The holidays always make me wax nostalgic about family and friends in my hometown of Cleveland, Ohio. Besides the snow, the potholes, snowmen, snowdrifts and snowball fights, I recall Christmas and Public Square downtown.
I was still a punk back around 1960 or so, but I was old enough to appreciate the once a year Public Square experience with my Mom, my Nana and my sister. A day downtown then stopping at the Corvette Lounge on Lorain in Fairview on the way back so Nana could get a shot of her “Medicine”.
Cereally though, if I recall correctly I don’t think Interstate 71 was completed yet from the west side to downtown in 1960. That meant a drive through Lakewood to take the Shoreway downtown. Or load up the family and park at the Triskett Rd. station and take the Rapid downtown to the Terminal Tower.
Anyway, trips at Christmas time to Public Square were the bomb. The Soldiers’ & Sailors’ Monument with icicles adorning the statues. Electric busses traversing the Square and if I was adventurous I would sneak off toward East 9th and Chester and catch a glimpse of the giant posters of showgirls with tassels and everything hanging above the Roxy Burlesque House.
But once you stepped out on to the Square your Holiday dreams were assaulted by the spirit of Christmas. So much so that the classic “A Christmas Story” was filmed on the Square in 1982 to recapture the magic of Christmas in post-war Cleveland.
It was the elegance of the Sterling-Linder tree standing in the window of the forgotten department store. A 60-foot Norway spruce adorned with a 1,000 yards of tinsel, floodlights and over 2,500 ornaments. The store closed in 1968.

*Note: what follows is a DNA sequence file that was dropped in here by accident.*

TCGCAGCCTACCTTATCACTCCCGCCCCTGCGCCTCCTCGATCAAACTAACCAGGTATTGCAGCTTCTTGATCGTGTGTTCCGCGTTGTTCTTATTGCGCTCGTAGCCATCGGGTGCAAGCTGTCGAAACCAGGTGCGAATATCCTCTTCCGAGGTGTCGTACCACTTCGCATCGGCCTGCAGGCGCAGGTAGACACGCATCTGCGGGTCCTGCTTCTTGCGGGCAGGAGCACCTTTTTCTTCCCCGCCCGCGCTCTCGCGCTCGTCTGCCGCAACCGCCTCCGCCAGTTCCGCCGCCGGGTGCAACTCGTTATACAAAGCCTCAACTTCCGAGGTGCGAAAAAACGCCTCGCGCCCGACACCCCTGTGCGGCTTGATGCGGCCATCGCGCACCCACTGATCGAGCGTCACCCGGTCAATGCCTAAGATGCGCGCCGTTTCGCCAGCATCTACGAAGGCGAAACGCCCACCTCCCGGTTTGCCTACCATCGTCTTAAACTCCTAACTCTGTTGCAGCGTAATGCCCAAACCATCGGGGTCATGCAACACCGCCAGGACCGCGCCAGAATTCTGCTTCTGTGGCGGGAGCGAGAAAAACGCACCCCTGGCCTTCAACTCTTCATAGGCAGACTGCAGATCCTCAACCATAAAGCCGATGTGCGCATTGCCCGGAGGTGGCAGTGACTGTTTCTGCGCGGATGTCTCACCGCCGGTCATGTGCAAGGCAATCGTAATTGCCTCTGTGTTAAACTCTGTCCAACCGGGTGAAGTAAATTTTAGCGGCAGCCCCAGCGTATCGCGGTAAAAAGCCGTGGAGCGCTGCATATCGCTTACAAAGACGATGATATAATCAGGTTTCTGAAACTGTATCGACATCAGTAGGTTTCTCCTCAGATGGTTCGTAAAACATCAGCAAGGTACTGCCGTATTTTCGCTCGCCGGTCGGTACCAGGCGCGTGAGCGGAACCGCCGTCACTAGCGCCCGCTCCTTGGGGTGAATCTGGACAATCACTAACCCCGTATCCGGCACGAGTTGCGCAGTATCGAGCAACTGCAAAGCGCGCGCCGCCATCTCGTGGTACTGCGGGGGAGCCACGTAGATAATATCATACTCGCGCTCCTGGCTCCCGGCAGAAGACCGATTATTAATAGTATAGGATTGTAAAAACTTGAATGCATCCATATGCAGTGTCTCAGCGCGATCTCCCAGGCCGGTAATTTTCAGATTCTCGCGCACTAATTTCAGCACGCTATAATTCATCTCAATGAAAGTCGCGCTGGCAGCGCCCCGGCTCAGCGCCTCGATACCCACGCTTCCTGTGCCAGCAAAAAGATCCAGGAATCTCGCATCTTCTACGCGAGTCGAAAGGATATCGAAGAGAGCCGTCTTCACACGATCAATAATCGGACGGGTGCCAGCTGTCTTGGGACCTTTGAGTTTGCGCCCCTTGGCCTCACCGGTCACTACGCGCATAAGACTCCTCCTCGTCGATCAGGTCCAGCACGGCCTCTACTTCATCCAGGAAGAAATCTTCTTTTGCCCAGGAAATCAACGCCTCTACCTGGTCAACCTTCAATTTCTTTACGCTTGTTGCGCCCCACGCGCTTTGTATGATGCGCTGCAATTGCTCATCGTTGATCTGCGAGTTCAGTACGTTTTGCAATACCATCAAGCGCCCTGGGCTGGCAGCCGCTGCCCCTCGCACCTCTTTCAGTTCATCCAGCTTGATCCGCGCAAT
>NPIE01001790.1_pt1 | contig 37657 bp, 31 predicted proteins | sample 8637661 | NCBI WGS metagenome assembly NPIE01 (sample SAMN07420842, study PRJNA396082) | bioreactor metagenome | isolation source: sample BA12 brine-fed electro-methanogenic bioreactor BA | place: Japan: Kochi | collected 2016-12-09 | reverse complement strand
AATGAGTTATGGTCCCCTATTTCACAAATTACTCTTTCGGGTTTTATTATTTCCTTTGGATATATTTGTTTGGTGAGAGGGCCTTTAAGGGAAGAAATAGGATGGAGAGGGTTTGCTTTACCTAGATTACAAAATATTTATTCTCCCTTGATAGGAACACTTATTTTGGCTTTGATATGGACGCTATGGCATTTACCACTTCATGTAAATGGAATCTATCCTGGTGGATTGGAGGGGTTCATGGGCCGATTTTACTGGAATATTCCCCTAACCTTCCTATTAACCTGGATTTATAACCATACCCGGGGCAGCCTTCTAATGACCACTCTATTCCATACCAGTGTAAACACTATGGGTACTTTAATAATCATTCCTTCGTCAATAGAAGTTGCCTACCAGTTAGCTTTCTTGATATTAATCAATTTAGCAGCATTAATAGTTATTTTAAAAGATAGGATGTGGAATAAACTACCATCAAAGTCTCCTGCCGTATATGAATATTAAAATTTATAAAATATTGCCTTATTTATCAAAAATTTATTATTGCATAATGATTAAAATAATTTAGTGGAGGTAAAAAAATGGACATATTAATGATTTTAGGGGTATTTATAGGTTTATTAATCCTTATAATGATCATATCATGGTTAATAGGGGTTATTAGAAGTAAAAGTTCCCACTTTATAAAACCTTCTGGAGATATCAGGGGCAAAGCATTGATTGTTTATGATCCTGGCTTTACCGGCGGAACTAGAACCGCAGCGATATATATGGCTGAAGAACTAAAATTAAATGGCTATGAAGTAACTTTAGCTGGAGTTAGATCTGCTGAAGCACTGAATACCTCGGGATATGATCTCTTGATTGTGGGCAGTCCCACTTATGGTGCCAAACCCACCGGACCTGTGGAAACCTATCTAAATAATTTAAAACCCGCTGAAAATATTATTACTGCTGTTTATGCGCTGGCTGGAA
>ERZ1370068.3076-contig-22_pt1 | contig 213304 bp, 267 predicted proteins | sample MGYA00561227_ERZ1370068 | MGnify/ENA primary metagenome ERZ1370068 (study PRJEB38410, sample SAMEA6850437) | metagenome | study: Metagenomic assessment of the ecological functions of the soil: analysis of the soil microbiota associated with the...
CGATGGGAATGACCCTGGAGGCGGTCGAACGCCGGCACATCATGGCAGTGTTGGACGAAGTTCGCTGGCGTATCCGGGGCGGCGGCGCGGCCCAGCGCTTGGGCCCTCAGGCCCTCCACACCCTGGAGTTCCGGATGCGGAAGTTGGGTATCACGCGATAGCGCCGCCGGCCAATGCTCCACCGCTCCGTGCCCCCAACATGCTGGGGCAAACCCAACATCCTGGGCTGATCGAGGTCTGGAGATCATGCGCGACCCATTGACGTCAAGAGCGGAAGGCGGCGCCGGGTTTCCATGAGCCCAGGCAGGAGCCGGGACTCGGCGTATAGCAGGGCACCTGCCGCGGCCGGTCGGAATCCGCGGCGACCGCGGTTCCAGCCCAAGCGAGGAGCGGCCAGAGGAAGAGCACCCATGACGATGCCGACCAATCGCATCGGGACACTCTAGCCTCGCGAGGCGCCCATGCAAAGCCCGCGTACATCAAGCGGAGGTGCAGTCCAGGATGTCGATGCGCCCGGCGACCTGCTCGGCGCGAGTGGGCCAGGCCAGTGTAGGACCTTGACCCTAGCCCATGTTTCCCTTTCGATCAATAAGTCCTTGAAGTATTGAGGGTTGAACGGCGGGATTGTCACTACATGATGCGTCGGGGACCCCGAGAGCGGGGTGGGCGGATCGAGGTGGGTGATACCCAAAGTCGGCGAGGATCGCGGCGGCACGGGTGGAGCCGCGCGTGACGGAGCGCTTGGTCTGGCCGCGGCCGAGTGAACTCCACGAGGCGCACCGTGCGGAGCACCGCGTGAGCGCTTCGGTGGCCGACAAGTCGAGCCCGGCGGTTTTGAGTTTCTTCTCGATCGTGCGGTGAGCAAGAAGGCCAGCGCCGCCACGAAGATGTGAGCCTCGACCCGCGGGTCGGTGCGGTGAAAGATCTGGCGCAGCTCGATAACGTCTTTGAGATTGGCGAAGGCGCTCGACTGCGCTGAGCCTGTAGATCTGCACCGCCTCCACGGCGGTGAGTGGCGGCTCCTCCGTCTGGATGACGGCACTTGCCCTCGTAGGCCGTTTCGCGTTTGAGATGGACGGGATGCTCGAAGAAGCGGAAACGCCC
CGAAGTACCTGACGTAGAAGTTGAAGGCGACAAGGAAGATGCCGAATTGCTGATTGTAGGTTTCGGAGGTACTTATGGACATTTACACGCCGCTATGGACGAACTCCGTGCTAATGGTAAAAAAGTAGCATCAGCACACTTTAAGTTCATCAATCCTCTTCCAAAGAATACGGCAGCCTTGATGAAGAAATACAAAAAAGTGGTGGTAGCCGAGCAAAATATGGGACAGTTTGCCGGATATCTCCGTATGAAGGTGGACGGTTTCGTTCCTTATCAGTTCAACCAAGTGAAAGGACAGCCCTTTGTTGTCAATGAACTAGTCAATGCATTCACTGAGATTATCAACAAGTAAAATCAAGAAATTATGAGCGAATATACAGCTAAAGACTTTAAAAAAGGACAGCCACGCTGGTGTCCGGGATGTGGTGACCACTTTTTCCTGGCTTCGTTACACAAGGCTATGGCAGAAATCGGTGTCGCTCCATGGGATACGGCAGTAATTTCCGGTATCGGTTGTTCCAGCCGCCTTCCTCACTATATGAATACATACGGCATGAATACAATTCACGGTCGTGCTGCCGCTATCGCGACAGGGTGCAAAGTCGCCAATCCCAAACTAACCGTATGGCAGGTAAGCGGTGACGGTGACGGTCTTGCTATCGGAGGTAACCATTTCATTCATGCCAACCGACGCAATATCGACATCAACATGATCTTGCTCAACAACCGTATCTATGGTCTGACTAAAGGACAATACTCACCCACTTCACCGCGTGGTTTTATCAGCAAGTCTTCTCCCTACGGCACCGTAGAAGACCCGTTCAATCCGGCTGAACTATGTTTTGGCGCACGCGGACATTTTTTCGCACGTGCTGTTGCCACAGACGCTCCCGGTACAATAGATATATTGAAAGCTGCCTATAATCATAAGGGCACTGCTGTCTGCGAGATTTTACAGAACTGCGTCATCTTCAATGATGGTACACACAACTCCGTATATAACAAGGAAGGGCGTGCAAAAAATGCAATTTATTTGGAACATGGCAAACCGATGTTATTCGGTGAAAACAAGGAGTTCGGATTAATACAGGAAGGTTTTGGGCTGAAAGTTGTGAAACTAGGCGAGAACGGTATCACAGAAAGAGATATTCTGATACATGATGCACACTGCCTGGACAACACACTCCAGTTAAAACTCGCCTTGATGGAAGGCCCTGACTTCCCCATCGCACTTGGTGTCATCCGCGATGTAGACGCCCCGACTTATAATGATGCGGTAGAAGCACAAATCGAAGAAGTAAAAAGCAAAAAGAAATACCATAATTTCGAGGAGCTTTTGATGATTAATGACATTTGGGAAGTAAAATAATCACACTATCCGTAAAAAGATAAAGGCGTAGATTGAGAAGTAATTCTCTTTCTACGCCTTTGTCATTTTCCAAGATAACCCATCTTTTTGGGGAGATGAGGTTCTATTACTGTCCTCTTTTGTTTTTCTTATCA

Higbee’s was the cornerstone of downtown Christmas. A department store landmark of holiday tradition from 1860 to 1992, generations of Clevelanders know of the Silver Grille restaurant and its koi pond and the Twigbee Shop, a mysterious land of retail for kids only, to buy a tie for Dad and salt & pepper shakers for Nana all by themselves. (It wasn’t until about 2003 I found out there were peepholes in the walls for parents to spy on you). If you took the Rapid downtown Higbee’s had wooden escalators and at the bottom was the original Frosty stand. Not a Wendy’s Frosty, a real Frosty. If you went up to the 10th floor, the Silver Grille was the first with kid’s meals, always served in a cardboard mini-oven, a train locomotive or a space capsule. Higbee’s is now a casino.
There were other landmark stores along Euclid Ave. May Co., O’Neil’s and Polsky’s. And then there was Halle’s Department Store.
“Mister Jingeling-How you tingaling,
“Keeper of the Keys.
“On Halle’s seventh floor-We’ll be looking for,
“You to turn the Keys.”
Cleveland had Captain Penny and Barnaby, but Mr. Jingeling was the star during the Yuletide season. And downtown the rotund Mr. Jingeling with his wide black belt and key ring hanging was more popular than Santa himself. In real life, his name was actually Earl Keyes and every afternoon he did a 5-minute spot on the Capt. Penny show in black & white sandwiched between violent cartoons and Three Stooges shorts. Ah how I miss the color, cartoon violence and pageantry of Christmas on kids television.
Anyway, that was Christmas growing up in Cleveland, Ohio.
This year when your kids and grandkids are decorating the tree or opening up the presents, think back to a simpler time when we were young at Christmas.
Check out the video and slideshow for some memories of the Christmas past.
Happy Christmas everybody!